From Publishers Weekly
Each day, in cities from Bangkok to Baltimore, millions of people mount their bicycles, strap on a helmet and ride off to school, to work or just to get away, giving little thought to the hundreds of years of invention, evolution and development that afford them this simple pleasure. Herlihy has dedicated many years of research and study to uncovering this history, and the result is a comprehensive genealogy of the two-wheeled savior of mass transit. In the late 1700s, when transportation was ruled by the horse and buggy, inventors challenged one another to develop a human-powered vehicle to replace the inconvenience and expense of the horse-drawn carriage and make man, once and for all, self-sufficient. It took nearly 200 years for the four-wheeled, multi-person machines first thought to be the answer to this dilemma to evolve into the two-wheeled speedsters we know today. The authors vivid account of this story could not be more detailed if Herlihy himself had personally lived through every experience he recounts. Each chapter is filled with eye-catching illustrations and photographs spanning nearly two centuries, and colorful sidebars like "The Velocipede in the Service of Love" and "Women and the Velocipede" add character to the often technical, textbook-style prose. In uncovering interesting characters like 1860s racer James Moore, who predicted bicycles would soon be "as common in homes as umbrellas," and documenting hundreds of little known facts, Herlihy takes what could have been just another history book and makes it a story worth telling your friends about.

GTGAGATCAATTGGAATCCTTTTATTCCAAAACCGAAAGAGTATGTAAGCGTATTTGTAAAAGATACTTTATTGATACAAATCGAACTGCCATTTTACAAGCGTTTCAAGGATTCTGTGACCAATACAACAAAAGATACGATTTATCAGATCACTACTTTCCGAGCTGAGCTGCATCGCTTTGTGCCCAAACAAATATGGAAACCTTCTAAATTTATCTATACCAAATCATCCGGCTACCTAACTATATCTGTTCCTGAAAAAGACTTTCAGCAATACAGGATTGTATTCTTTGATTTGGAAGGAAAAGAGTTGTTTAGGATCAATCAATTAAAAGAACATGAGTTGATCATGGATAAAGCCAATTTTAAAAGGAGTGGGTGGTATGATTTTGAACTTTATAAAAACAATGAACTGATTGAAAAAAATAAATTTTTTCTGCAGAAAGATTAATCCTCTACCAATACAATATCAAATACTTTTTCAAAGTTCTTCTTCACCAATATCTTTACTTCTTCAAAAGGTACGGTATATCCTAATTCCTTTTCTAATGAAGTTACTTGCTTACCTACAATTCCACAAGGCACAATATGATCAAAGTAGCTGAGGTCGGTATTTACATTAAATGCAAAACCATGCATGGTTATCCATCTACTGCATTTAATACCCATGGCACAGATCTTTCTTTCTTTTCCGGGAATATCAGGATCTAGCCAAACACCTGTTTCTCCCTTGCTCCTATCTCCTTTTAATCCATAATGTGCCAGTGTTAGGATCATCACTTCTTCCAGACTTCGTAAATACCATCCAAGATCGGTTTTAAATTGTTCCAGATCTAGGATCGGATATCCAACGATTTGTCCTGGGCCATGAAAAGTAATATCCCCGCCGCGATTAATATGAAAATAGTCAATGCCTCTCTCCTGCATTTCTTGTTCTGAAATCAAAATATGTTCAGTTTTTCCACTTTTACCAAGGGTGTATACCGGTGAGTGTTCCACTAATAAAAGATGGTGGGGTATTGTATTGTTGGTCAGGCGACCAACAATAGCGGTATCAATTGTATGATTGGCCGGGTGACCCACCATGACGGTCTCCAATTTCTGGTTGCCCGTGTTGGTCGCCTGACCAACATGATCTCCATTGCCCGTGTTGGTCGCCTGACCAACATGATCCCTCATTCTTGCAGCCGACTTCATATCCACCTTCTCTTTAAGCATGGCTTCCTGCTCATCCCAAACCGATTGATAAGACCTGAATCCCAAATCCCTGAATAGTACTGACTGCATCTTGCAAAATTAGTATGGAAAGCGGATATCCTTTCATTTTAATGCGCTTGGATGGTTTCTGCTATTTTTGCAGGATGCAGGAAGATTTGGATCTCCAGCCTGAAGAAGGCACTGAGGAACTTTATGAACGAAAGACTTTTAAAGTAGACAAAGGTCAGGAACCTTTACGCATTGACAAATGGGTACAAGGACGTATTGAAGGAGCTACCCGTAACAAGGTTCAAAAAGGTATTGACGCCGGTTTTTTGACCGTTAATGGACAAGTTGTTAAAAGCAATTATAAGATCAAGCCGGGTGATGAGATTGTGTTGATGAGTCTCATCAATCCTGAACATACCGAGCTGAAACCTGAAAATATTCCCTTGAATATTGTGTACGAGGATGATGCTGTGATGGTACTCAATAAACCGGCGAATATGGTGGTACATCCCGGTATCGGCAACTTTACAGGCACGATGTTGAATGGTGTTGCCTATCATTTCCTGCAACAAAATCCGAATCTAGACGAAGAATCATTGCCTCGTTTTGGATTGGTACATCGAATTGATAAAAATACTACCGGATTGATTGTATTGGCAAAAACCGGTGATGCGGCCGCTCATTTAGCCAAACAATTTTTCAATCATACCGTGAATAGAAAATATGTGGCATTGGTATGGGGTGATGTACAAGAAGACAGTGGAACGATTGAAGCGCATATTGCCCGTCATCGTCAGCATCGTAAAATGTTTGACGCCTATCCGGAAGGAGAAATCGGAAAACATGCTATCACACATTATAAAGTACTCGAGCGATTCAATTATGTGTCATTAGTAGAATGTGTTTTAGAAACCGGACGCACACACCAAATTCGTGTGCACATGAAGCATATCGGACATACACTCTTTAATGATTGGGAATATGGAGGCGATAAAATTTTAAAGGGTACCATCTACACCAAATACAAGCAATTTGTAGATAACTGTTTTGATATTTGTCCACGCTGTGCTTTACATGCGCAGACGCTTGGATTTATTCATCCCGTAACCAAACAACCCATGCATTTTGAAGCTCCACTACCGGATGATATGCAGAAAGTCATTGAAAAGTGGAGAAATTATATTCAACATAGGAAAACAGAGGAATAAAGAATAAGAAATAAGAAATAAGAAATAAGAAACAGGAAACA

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The bicycle began life, in the nineteenth century, as a diversion for rich Europeans. Physicians, theologians, anti-feminists, and journalists condemned it as a hazardous fad—"Man is a locomotive machine of Nature's own making, not to be improved by the addition of any cranks or wheels of mortal invention," wrote one opponent—and cyclists were sometimes set upon by mobs. By the century's end, however, with a safe, efficient model available to the commuter and the Sunday pleasure seeker, the bicycle created thousands of jobs, spurred road construction, and transformed fashion, while daredevil, brandy-swilling racing cyclists acquired heroic status. Herlihy portrays the men who pioneered this gravity-defying wonder; they worked in near-obscurity, lit by the Industrial Age's spirit of invention, the capitalist impulse, and the utopian hope that the bicycle would "take men away from the gambling rooms and rum shops, out into God's light and sunshine."
Copyright © 2005 The New Yorker